Nevada, by contrast, does not recognize third party bad faith claims.   Although no Nevada cases have considered this precise issue, several federal cases have addressed the question.   In Tweet v. Webster (D.Nev.1985) 614 F.Supp. 1190, the court concluded:  “[W]e do not find any facts or evidence presented by plaintiffs to persuade us that a Nevada court would grant a third party claimant a cause of action directly against an insurer for bad faith refusal to settle a reasonably clear claim, based on statute, implied contract, or common law tort, under Nevada law as it stands today.”  (Id. at p. 1195.)  Tweet has been approved in Santacruz v. United Pacific Ins. Co. (D.Nev.1986) 650 F.Supp. 32, 34 and Hunt v. State Farm Mut. Auto. Ins. Co. (D.Nev.1987) 655 F.Supp. 284, 287.

As demonstrated above, California permits appellants' third party bad faith claim while Nevada does not.   Even though the laws of the two states differ on this issue, a “true conflict” is not necessarily presented.   A “true conflict” arises only if both states have an interest in  having their law applied.  (Hurtado v. Superior Court (1974) 11 Cal.3d 574, 580, 114 Cal.Rptr. 106, 522 P.2d 666.)  “Only if each of the states involved has a ‘legitimate but conflicting interest in applying its own law’ will we be confronted with a ‘true’ conflicts case.”  (Offshore Rental Co. v. Continental Oil Co., supra, 22 Cal.3d at p. 163, 148 Cal.Rptr. 867, 583 P.2d 721, citing Bernhard v. Harrah's Club (1976) 16 Cal.3d 313, 319, 128 Cal.Rptr. 215, 546 P.2d 719.)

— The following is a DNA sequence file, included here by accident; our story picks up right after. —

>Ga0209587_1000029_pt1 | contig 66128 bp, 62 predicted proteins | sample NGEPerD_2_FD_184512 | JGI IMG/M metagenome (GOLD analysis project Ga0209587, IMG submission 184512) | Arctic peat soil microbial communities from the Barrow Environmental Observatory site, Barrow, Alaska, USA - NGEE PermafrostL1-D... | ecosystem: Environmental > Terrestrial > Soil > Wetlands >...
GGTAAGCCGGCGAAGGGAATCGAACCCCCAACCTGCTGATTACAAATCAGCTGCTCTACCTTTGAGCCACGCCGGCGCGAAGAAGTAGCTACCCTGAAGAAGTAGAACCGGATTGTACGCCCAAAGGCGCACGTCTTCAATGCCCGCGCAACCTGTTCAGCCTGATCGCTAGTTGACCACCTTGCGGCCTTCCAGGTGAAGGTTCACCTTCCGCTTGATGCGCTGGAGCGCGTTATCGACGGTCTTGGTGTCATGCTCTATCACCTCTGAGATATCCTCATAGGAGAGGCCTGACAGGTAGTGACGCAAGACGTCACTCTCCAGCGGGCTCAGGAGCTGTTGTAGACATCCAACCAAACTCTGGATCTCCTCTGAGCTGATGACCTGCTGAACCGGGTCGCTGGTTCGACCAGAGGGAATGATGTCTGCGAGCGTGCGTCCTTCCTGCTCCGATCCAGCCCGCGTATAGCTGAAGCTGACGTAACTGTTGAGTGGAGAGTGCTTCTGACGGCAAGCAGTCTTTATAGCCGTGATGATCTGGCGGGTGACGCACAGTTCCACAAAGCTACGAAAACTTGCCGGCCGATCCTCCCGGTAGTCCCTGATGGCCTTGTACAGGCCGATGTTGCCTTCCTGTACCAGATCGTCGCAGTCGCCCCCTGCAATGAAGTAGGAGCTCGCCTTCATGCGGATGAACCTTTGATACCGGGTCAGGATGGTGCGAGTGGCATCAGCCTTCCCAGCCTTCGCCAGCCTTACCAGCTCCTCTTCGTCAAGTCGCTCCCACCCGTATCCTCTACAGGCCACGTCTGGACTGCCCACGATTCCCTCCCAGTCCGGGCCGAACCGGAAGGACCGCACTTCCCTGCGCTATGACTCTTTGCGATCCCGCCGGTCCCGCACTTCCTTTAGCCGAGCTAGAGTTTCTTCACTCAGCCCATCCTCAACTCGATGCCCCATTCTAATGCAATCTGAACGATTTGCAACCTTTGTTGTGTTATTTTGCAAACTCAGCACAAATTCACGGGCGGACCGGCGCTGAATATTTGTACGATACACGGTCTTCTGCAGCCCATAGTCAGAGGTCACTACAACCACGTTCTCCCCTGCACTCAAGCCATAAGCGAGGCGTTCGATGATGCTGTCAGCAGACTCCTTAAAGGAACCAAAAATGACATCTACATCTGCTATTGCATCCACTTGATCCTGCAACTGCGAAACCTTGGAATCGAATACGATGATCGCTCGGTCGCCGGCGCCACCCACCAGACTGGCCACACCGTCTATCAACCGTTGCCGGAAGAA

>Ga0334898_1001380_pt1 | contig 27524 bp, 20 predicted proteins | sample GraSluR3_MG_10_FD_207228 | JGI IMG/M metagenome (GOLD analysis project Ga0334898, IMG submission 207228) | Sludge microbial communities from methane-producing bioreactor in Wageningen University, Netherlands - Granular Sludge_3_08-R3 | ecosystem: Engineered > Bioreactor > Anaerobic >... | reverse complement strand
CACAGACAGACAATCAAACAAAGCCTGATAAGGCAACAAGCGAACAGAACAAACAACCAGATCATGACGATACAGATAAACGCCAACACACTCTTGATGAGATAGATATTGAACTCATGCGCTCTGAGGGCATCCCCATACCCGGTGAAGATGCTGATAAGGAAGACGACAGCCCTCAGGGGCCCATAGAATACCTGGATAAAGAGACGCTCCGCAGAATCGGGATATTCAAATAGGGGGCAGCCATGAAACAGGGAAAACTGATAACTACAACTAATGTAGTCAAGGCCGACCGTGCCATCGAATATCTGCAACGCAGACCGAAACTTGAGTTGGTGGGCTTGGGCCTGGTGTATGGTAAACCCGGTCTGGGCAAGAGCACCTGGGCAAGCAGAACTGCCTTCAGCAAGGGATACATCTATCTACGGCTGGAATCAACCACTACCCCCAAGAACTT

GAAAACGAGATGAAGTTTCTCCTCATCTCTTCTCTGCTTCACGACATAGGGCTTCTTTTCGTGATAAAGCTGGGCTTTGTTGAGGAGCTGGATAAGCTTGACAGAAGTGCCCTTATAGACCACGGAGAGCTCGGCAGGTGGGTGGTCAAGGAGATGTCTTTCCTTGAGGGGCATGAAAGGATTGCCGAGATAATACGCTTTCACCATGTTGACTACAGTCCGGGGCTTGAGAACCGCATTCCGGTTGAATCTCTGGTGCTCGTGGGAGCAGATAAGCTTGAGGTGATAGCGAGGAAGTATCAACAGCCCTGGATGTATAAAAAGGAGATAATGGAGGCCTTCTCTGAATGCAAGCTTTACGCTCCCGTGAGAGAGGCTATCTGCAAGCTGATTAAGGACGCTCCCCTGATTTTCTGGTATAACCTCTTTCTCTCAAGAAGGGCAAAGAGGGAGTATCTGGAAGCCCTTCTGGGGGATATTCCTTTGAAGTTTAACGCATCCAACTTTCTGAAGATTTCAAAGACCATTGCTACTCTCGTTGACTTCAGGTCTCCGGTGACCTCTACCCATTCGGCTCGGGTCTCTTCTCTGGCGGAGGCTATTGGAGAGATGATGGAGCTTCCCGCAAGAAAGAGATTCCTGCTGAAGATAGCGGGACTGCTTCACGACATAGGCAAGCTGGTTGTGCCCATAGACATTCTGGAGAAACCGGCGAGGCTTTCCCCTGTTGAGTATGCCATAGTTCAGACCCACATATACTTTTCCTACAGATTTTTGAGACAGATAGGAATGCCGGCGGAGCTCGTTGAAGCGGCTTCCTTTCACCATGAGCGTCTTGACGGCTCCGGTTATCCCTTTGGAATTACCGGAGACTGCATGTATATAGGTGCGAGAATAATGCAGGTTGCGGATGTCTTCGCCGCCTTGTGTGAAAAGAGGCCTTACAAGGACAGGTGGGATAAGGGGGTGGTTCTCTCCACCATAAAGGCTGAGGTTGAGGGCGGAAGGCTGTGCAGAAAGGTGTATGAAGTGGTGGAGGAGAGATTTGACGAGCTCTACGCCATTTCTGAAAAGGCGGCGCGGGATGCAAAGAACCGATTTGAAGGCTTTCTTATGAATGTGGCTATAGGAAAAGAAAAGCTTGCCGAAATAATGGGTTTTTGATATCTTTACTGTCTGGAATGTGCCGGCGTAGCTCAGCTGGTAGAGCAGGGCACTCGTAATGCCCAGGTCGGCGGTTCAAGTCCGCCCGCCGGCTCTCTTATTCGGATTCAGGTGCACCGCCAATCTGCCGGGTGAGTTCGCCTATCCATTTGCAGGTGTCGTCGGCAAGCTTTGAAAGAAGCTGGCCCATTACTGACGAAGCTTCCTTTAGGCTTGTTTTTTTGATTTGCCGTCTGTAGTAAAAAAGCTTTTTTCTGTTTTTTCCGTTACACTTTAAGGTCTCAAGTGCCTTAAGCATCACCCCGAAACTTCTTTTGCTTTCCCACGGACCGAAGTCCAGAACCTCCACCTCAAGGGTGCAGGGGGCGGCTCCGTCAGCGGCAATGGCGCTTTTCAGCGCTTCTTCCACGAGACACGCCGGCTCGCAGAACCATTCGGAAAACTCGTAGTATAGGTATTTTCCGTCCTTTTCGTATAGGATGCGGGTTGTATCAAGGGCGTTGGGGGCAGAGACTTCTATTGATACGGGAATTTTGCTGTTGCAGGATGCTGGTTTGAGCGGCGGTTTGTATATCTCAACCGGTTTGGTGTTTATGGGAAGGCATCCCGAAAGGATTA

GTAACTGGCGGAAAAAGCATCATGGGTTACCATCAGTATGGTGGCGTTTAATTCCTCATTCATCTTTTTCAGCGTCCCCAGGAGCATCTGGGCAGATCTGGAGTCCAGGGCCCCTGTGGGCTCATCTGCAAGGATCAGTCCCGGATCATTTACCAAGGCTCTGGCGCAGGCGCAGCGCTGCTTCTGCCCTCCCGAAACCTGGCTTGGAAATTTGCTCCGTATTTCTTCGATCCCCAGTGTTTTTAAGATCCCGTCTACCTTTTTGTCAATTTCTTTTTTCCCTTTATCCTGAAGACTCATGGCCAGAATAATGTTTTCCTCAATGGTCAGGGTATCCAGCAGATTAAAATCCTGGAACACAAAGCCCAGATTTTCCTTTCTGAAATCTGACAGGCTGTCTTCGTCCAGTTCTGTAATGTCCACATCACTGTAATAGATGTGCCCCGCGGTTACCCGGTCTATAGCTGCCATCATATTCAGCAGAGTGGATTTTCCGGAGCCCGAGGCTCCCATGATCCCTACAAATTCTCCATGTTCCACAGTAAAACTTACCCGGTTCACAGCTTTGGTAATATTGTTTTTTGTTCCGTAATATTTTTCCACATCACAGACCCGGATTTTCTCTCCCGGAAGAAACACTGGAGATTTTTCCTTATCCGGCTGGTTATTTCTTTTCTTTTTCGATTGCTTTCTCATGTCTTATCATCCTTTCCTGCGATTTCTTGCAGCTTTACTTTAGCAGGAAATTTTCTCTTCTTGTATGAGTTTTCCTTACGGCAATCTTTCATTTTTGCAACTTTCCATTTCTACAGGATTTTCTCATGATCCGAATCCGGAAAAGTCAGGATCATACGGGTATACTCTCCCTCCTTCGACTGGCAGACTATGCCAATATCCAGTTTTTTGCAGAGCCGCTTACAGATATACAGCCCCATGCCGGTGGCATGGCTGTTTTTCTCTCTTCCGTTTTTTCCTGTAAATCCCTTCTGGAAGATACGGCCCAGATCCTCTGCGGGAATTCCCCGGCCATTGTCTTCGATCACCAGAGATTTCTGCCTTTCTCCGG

California's interest in permitting Royal Globe claims was examined in Zimmerman v. Allstate Ins. Co., supra, 179 Cal.App.3d at p. 845, 224 Cal.Rptr. 917.   That court concluded California had an interest in regulating the practices of insurers within California and an interest in affording redress to California residents damaged by unfair insurer practices.  (Id. at p. 846, 224 Cal.Rptr. 917.)   In this case, California's interest in regulating insurers within California is irrelevant because Farmers' refusal to settle occurred in Nevada.  “California has no legitimate interest in the possible deterrent effect of its third party cause of action on conduct in [Nevada].”  (Id. at p. 846, 224 Cal.Rptr. 917.)   However, appellants are residents of California.   California therefore has an interest in protecting them from the unfair practices of insurers.